Former Secretary of State Hillary Clinton delivered the commencement address today at her alma mater, Wellesley College, urging graduates from the all-women’s college to believe in themselves and their abilities during “dark” times. But among all the encouraging words and inside jokes were jabs against her former presidential campaign rival Donald Trump. Lots of them.
Clinton was relaxed and loose before the fawning crowd. When she lost her voice twice early on in the speech, she lavishly paused to unwrap a throat lozenge as the audience laughed and cheered, the stuff of campaign-era Infowars conniptions now fodder for dark told-you-so humor.
After lilting through greetings and formalities, Clinton got to the well-done, ketchup-drenched meat of her speech, not pulling any punches as she dove into her opinion of the current state of the world.
Speaking of the 2016 campaign, Clinton quipped “Things didn’t go exactly as I planned. But you know what? I’m doing okay.”
Clinton explained that since November, she’d been spending time with her family, going for long walks in the woods, organizing her closet, and drinking Chardonnay.
The crowd then cheered as though Chardonnay isn’t the worst wine.
The former New York senator used the rest of her address to give the Wellesley class of 2017 a pep talk. She recalled how when she was in college, the country was experiencing a dark time, living under a president that would eventually be impeached for obstruction of justice, after firing the person responsible for investigating him.
“You are graduating at a time when there is a full-fledged assault on truth and reason,” the former First Lady continued as the cheering from the Nixon/Trump joke died down. “Just log onto social media for 10 seconds, it will hit you right in the face. People denying science, concocting elaborate, hurtful conspiracy theories about child abuse rings operating out of pizza parlors.”
Clinton was referring to the conspiracy theory known as Pizzagate, a widely-debunked fringe notion that Clinton aides were trafficking children through a DC pizza restaurant called Comet Ping-Pong. One of the theory’s chief proponents, Mike Cernovich, reportedly retains a close relationship with some members of the Trump administration.
Hillary’s turn as Roastmaster General was just getting started. She went on, condemning those in power who try to twist the truth to fit an agenda, and warning students that one of the hallmarks of authoritarian regimes is the obstruction of the truth.
“Some of the things we can deny with our own eyes. Like the size of crowds,” said Clinton, referring to the Trump administration’s bizarre early attempts to prove the president’s inauguration was attended by more people than any other inauguration in history, a claim easily debunked by photographic evidence.
Moving beyond the Trump administration’s low-hanging fruit, Clinton dove in on policy. “Look at the budget that was just proposed in Washington,” she said, referring to the newly-released Trump budget. “It is an attack of unimaginable cruelty among the most vulnerable among us.” She called the budget a “con.”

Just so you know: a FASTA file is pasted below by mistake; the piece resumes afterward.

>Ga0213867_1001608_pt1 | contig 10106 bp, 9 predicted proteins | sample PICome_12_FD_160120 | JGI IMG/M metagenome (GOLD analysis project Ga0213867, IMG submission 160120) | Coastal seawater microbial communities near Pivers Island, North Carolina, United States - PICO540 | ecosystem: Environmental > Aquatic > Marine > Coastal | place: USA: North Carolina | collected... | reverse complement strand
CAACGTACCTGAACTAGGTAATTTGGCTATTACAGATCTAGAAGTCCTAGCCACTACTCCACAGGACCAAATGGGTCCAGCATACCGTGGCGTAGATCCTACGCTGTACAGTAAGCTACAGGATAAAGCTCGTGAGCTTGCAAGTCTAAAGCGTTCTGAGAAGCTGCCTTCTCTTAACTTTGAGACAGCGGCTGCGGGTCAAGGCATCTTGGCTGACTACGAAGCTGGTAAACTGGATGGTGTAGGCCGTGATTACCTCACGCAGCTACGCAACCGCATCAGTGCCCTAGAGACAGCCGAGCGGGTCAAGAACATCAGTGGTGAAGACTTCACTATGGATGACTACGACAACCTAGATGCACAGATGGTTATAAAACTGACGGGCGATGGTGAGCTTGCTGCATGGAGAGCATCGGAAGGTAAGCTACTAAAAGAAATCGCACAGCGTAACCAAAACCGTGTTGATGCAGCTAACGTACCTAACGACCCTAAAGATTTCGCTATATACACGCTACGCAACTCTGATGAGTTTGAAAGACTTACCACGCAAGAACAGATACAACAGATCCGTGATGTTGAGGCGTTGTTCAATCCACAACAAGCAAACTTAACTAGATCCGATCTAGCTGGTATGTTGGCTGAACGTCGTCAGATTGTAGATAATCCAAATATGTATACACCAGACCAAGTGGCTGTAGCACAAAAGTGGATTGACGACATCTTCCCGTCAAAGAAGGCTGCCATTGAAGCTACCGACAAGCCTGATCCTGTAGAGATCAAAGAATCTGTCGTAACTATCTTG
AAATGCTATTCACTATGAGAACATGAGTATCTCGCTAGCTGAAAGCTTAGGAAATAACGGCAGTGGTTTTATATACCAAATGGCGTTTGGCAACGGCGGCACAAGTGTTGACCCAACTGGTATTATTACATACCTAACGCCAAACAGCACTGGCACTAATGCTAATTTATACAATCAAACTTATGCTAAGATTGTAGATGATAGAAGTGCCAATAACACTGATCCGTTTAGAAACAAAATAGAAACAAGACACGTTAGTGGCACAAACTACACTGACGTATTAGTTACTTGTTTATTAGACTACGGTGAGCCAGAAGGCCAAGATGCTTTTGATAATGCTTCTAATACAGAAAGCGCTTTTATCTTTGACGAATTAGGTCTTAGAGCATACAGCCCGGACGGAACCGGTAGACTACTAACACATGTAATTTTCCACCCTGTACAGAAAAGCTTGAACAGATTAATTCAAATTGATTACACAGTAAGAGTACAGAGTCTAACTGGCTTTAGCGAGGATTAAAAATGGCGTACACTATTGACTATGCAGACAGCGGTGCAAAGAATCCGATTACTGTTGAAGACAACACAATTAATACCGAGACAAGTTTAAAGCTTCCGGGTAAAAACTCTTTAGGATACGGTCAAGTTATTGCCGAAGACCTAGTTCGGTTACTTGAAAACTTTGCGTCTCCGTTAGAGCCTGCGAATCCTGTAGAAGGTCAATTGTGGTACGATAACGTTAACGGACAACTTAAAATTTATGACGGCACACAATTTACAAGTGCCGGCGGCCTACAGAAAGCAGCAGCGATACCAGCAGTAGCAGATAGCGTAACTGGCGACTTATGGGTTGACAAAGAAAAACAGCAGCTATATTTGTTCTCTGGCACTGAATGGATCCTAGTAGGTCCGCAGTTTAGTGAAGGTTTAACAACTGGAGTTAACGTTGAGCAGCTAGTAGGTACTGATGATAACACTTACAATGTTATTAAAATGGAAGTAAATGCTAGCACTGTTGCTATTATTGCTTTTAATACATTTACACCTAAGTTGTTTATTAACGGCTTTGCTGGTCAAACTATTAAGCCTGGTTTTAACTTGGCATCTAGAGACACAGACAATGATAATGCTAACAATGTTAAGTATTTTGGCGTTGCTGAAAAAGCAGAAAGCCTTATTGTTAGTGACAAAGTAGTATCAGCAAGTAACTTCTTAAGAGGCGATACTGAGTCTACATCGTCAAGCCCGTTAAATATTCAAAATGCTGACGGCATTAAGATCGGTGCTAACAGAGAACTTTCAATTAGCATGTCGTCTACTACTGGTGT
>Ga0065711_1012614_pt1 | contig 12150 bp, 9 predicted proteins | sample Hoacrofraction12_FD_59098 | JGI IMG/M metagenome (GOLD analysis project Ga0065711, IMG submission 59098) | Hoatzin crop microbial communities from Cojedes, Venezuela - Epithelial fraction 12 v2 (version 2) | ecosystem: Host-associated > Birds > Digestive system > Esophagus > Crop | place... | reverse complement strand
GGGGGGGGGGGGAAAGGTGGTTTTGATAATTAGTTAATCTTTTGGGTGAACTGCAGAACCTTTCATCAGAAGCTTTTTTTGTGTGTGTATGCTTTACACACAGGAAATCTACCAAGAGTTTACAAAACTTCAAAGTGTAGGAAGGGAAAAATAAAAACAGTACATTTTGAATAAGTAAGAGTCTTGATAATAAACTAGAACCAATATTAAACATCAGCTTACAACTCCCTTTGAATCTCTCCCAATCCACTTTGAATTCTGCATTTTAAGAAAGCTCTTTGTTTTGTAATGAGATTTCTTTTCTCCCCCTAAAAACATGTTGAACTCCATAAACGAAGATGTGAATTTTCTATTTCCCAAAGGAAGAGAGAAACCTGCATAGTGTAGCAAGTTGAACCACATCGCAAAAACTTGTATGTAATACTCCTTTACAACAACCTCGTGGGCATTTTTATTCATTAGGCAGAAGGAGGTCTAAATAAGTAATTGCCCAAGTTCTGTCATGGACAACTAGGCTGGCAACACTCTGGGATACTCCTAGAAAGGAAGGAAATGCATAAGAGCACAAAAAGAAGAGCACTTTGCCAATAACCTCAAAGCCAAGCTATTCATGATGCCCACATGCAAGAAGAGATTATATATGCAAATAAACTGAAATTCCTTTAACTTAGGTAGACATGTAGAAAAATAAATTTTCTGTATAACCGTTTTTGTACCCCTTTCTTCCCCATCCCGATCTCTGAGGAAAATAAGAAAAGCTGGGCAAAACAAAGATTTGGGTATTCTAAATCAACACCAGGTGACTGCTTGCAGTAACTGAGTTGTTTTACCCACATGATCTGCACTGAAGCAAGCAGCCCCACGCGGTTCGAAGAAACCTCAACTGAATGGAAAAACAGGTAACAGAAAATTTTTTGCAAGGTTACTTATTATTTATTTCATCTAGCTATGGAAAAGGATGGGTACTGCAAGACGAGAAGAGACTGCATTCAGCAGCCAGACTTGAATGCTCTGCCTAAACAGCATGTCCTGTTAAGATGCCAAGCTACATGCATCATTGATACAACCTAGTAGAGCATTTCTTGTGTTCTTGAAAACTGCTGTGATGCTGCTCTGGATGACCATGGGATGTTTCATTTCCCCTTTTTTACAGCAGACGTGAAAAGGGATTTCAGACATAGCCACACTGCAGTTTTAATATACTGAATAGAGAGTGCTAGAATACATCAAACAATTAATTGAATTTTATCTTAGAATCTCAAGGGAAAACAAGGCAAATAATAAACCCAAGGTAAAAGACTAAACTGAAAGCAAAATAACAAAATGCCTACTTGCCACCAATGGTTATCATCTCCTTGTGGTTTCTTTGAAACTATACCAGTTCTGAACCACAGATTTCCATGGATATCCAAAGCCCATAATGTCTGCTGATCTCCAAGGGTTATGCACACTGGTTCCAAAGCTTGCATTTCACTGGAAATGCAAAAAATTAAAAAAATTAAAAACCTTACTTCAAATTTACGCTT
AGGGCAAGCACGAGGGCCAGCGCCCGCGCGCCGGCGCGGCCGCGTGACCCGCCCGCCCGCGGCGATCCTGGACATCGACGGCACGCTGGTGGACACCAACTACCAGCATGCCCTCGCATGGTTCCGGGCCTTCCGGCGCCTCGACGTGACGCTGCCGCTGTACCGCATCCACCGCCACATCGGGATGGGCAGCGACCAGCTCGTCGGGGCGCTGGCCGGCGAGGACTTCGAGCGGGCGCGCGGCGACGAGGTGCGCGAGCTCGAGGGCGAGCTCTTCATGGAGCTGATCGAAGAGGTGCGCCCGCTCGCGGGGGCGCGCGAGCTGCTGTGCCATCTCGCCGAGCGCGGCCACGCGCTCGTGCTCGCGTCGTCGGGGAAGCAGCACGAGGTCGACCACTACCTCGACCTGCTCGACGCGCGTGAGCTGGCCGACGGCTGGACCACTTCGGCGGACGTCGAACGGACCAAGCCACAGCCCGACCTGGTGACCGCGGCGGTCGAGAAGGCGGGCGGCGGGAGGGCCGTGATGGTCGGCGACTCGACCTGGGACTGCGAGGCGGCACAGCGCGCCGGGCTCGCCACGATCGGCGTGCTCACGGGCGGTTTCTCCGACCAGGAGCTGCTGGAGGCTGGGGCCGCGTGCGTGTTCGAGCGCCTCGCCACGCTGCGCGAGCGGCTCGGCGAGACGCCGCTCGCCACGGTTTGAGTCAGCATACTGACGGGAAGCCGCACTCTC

Her audience laughed as though experiencing catharsis, for a few isolated minutes living in the Clinton-led reality that conventional wisdom suggested would await them after November 8.
Clinton’s voice held as she offered words of comfort to the graduates of the small private college. “If you feel powerless, don’t. Don’t let anyone tell you your voice doesn’t matter.”
“In the years to come,” she said, “there will be trolls galore, online and in person, eager to tell you that you don’t have anything worthwhile to say or anything meaningful to contribute. They may even call you a nasty woman.”
But the former Secretary of State’s words weren’t bereft of actual advice for the class of 2017. Tucked into her Trump jabs was an appeal to the elite graduates to engage with the very people who put Trump in power. “Your learning, listening and serving should include people who don’t agree with you politically,” she said.
She spoke of economic and cultural alienation of people who “feel left behind and looked down on” by the wealthy and powerful.
“Their anger and alienation has proved a fertile ground for false promises and false information,” Clinton warned. “Their economic problems and cultural anxiety must be addressed or they will continue to sign up to be foot soldiers in the ongoing conflict between ‘us’ and ‘them.’”
Despite how much of her speech was devoted to the man who defeated her in November, Clinton never once mentioned President Trump’s name. It’s hard to fathom that this wasn’t a deliberate exclusion.
Clinton wrapped up her speech with the standard ‘good luck’ to the grads. Based on her assessment of the current state of American politics, they’ll need it.